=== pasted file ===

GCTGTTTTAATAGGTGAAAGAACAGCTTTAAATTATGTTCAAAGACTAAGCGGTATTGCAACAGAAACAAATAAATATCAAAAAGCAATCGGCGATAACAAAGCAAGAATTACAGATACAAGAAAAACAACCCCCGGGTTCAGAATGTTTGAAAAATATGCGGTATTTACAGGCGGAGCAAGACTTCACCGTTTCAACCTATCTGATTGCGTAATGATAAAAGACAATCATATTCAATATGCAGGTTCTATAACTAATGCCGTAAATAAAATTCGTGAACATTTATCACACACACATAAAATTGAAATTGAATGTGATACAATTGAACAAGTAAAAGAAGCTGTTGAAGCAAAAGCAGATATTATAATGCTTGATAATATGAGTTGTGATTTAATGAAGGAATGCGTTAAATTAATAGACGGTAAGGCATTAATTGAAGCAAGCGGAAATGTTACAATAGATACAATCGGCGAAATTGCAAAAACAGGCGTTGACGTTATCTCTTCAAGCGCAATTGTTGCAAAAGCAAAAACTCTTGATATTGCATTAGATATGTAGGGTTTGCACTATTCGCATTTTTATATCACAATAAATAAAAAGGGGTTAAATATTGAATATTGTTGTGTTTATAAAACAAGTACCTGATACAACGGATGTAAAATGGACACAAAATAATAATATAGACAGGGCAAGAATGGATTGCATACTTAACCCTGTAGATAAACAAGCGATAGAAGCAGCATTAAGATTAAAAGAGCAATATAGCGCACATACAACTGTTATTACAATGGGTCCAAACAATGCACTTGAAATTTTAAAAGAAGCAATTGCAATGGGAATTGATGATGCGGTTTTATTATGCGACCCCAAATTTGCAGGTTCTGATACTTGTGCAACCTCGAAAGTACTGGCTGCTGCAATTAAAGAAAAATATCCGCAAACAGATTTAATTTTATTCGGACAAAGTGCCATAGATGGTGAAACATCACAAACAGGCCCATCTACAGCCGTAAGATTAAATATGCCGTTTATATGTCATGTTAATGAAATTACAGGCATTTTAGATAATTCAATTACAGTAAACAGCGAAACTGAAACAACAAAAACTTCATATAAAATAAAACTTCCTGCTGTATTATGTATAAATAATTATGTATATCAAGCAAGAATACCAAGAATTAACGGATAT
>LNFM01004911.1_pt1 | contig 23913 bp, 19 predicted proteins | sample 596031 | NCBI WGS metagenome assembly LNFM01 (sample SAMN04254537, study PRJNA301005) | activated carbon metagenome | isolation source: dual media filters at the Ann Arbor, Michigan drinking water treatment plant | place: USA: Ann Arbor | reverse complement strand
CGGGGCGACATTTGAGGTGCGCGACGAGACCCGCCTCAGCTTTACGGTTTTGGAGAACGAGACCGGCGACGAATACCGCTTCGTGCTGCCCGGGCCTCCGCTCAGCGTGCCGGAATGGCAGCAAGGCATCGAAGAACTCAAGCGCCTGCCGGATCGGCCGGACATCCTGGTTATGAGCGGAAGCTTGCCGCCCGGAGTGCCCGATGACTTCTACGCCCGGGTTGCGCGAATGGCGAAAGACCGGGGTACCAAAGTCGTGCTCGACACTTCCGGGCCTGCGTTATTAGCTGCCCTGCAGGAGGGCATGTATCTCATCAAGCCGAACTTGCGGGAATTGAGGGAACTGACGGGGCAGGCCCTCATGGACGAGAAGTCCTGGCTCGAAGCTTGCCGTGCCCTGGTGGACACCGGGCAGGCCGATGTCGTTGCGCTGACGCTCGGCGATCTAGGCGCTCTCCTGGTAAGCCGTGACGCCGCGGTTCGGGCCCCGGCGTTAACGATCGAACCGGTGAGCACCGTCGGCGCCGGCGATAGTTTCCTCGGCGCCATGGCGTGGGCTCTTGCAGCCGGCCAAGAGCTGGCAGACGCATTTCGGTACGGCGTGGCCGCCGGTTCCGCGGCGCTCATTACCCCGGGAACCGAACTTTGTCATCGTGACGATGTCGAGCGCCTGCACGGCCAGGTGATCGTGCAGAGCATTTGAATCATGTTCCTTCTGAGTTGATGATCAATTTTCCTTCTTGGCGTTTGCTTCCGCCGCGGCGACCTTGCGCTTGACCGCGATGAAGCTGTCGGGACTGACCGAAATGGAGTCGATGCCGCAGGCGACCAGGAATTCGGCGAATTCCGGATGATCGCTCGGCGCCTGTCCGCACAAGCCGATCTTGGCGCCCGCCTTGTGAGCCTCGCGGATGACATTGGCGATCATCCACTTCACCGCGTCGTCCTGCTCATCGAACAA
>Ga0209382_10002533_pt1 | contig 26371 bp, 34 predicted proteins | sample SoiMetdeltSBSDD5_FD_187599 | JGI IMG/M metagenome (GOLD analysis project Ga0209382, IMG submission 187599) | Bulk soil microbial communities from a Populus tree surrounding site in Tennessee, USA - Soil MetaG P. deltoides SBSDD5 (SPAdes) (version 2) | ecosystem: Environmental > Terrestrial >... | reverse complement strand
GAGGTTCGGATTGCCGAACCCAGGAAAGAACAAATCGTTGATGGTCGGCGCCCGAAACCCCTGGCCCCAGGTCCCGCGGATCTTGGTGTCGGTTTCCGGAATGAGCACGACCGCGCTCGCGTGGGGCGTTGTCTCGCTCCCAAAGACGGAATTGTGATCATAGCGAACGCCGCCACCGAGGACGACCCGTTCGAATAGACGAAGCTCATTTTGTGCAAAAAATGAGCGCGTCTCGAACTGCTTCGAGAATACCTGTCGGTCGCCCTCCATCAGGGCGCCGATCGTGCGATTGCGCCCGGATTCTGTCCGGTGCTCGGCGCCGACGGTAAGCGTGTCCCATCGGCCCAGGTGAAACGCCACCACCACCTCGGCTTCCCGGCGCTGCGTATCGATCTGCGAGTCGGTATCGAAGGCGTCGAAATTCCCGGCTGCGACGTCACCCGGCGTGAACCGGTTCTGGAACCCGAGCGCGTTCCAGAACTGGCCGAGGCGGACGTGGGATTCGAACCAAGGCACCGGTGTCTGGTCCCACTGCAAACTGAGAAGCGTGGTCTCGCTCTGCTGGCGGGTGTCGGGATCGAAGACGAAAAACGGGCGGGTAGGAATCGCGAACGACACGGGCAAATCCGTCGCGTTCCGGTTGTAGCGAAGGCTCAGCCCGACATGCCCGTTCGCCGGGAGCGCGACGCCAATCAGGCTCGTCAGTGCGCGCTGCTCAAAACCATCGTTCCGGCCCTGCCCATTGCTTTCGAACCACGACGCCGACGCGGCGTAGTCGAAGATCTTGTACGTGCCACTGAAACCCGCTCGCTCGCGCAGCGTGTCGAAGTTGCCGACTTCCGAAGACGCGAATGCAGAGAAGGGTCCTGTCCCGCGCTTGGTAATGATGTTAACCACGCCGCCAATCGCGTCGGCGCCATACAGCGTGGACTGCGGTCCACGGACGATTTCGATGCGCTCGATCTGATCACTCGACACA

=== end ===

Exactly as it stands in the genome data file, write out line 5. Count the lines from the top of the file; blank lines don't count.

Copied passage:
GAGGTTCGGATTGCCGAACCCAGGAAAGAACAAATCGTTGATGGTCGGCGCCCGAAACCCCTGGCCCCAGGTCCCGCGGATCTTGGTGTCGGTTTCCGGAATGAGCACGACCGCGCTCGCGTGGGGCGTTGTCTCGCTCCCAAAGACGGAATTGTGATCATAGCGAACGCCGCCACCGAGGACGACCCGTTCGAATAGACGAAGCTCATTTTGTGCAAAAAATGAGCGCGTCTCGAACTGCTTCGAGAATACCTGTCGGTCGCCCTCCATCAGGGCGCCGATCGTGCGATTGCGCCCGGATTCTGTCCGGTGCTCGGCGCCGACGGTAAGCGTGTCCCATCGGCCCAGGTGAAACGCCACCACCACCTCGGCTTCCCGGCGCTGCGTATCGATCTGCGAGTCGGTATCGAAGGCGTCGAAATTCCCGGCTGCGACGTCACCCGGCGTGAACCGGTTCTGGAACCCGAGCGCGTTCCAGAACTGGCCGAGGCGGACGTGGGATTCGAACCAAGGCACCGGTGTCTGGTCCCACTGCAAACTGAGAAGCGTGGTCTCGCTCTGCTGGCGGGTGTCGGGATCGAAGACGAAAAACGGGCGGGTAGGAATCGCGAACGACACGGGCAAATCCGTCGCGTTCCGGTTGTAGCGAAGGCTCAGCCCGACATGCCCGTTCGCCGGGAGCGCGACGCCAATCAGGCTCGTCAGTGCGCGCTGCTCAAAACCATCGTTCCGGCCCTGCCCATTGCTTTCGAACCACGACGCCGACGCGGCGTAGTCGAAGATCTTGTACGTGCCACTGAAACCCGCTCGCTCGCGCAGCGTGTCGAAGTTGCCGACTTCCGAAGACGCGAATGCAGAGAAGGGTCCTGTCCCGCGCTTGGTAATGATGTTAACCACGCCGCCAATCGCGTCGGCGCCATACAGCGTGGACTGCGGTCCACGGACGATTTCGATGCGCTCGATCTGATCACTCGACACA